Understanding Ron Paul

April 3rd, 2012 - by Quincy

A few weeks ago I attended a speech by Ron Paul, a candidate for the 2012 Republican presidential nomination. There were about 1000 people there, and the crowd was remarkably diverse. My wife and I brought our little children, and I was surprised by how many other young families were there. There was the usual contingent of animated college students, but the middle-aged and elderly were at least as numerous. By the attendees’ clothing, I could tell that they came from diverse economic backgrounds. The “high-and-tight” hair cuts revealed many military supporters—even though none were wearing uniforms. And there were a few of the pot-smoking hippies that always somehow appear in the news footage.

Ron Paul’s speech was enthusiastic and optimistic. He talked about the importance of liberty to both economic progress and social harmony. He condemned unconstitutional foreign wars and warned about unintended consequences of intermeddling in the affairs of other sovereign nations. He explained that free trade, friendly relations, and example are far more powerful tools for the spread of democracy than bombs and bullets, and that aggressive posturing and economic sanctions are the true isolationism we should worry about. He decried the federal reserve’s surreptitious theft from the American people through the devaluation of the dollar. In short, he delivered the same powerful defense of liberty, peace, and prosperity that he has been giving for decades, and I left puzzling over the same question that I have wondered about since 2008 when I first learned of Ron Paul: what is it about Ron Paul and his message that can unite and energize such a diverse group of people and yet fail to resonate with the majority of voters?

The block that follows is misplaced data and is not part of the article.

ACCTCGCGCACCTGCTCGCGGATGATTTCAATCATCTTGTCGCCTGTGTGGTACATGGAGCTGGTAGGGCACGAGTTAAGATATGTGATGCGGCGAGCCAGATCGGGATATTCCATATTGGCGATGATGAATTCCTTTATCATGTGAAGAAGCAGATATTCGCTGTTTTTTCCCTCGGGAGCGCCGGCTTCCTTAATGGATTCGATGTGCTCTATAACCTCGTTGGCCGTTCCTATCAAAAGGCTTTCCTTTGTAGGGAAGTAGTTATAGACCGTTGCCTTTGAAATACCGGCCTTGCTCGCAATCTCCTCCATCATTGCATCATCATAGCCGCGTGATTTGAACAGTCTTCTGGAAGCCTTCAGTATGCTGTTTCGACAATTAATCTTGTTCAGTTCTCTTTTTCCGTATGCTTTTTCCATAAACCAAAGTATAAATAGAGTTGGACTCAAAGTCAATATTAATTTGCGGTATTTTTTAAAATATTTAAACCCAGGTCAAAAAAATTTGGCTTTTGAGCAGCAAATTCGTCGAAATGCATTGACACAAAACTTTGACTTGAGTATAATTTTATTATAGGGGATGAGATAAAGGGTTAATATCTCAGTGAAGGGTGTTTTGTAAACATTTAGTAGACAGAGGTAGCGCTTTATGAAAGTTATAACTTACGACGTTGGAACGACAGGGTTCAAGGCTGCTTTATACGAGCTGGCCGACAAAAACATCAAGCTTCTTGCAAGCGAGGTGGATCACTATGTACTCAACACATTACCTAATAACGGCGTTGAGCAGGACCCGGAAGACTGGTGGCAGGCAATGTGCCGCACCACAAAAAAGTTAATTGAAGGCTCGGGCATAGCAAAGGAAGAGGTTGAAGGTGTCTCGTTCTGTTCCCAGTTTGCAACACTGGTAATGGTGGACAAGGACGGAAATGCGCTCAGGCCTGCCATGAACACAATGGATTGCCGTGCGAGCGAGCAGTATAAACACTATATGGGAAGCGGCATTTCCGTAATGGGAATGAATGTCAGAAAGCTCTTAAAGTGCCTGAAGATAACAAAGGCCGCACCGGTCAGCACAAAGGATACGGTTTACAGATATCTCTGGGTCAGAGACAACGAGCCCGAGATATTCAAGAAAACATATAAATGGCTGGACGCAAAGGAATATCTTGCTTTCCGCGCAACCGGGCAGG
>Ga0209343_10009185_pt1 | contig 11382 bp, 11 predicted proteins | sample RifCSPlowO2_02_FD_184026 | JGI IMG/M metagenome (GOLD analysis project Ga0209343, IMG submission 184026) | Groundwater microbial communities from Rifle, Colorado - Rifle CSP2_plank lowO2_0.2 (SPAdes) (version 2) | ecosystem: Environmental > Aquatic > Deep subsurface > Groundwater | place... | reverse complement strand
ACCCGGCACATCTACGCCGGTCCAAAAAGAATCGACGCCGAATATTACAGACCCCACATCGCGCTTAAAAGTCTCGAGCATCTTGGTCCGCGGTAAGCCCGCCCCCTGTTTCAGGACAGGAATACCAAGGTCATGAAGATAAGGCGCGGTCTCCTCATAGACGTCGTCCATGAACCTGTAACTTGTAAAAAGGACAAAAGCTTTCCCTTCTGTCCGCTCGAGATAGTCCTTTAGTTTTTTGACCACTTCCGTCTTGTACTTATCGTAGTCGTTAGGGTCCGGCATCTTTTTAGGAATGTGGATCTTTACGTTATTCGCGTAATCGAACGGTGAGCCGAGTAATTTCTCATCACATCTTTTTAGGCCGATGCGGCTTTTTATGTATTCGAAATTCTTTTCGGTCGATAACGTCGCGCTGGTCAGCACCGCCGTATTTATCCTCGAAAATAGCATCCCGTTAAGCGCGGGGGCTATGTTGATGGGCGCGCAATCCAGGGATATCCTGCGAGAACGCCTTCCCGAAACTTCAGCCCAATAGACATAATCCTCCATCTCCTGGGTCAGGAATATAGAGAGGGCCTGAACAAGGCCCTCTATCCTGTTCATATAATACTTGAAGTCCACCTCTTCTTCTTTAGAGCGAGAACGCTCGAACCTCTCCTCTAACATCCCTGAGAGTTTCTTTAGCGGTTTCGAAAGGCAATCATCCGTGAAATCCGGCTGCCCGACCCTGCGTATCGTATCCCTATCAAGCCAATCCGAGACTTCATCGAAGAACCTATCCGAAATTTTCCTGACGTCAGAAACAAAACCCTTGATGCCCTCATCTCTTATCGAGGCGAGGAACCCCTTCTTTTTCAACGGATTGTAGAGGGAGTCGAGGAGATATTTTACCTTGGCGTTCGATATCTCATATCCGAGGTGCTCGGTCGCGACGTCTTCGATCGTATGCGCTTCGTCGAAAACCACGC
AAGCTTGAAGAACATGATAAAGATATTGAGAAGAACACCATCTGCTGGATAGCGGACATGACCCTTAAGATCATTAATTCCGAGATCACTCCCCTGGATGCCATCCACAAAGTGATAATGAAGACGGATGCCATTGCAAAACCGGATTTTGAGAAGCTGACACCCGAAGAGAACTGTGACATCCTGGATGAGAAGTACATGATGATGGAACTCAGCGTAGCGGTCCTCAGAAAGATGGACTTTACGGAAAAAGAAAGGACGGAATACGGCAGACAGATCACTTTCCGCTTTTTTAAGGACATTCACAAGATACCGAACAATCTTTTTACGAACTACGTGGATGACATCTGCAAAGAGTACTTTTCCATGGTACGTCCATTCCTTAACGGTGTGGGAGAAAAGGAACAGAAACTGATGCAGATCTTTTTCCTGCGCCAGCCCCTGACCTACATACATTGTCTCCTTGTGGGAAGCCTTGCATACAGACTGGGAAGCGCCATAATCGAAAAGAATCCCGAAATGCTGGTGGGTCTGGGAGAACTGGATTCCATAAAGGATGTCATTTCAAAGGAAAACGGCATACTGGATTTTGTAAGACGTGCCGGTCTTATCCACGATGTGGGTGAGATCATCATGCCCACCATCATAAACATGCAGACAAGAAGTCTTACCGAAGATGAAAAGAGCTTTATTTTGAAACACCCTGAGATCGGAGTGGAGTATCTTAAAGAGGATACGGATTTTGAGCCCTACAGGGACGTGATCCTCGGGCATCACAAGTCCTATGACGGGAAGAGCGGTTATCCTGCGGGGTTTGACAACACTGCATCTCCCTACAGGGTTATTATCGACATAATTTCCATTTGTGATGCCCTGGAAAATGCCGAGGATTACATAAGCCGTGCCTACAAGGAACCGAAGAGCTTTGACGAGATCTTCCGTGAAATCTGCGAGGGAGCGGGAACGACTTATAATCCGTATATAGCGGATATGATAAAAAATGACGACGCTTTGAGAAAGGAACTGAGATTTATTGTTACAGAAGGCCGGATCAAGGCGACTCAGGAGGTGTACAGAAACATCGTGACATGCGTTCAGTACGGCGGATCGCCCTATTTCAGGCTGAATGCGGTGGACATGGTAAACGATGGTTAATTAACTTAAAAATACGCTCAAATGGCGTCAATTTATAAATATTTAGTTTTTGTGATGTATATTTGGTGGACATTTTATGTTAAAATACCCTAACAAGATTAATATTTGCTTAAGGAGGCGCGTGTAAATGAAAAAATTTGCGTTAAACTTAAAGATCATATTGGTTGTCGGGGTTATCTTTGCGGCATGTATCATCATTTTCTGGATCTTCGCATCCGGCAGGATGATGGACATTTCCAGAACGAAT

Granted, Ron Paul sometimes stumbles a bit in his public speaking; his training and experience delivering babies didn’t translate well to delivering speeches. But I don’t want to believe that the majority of voters are so superficial that they would reject the message merely because the messenger isn’t polished enough. I prefer to think that it is an issue of communication. Ron Paul frequently references topics about which many Americans are woefully ignorant: the U.S. Constitution, economics, monetary policy, and world history. References to these topics during speeches and debates leave casual listeners confused, and confused listeners don’t become supporters. But I think the communication barrier runs even deeper than that.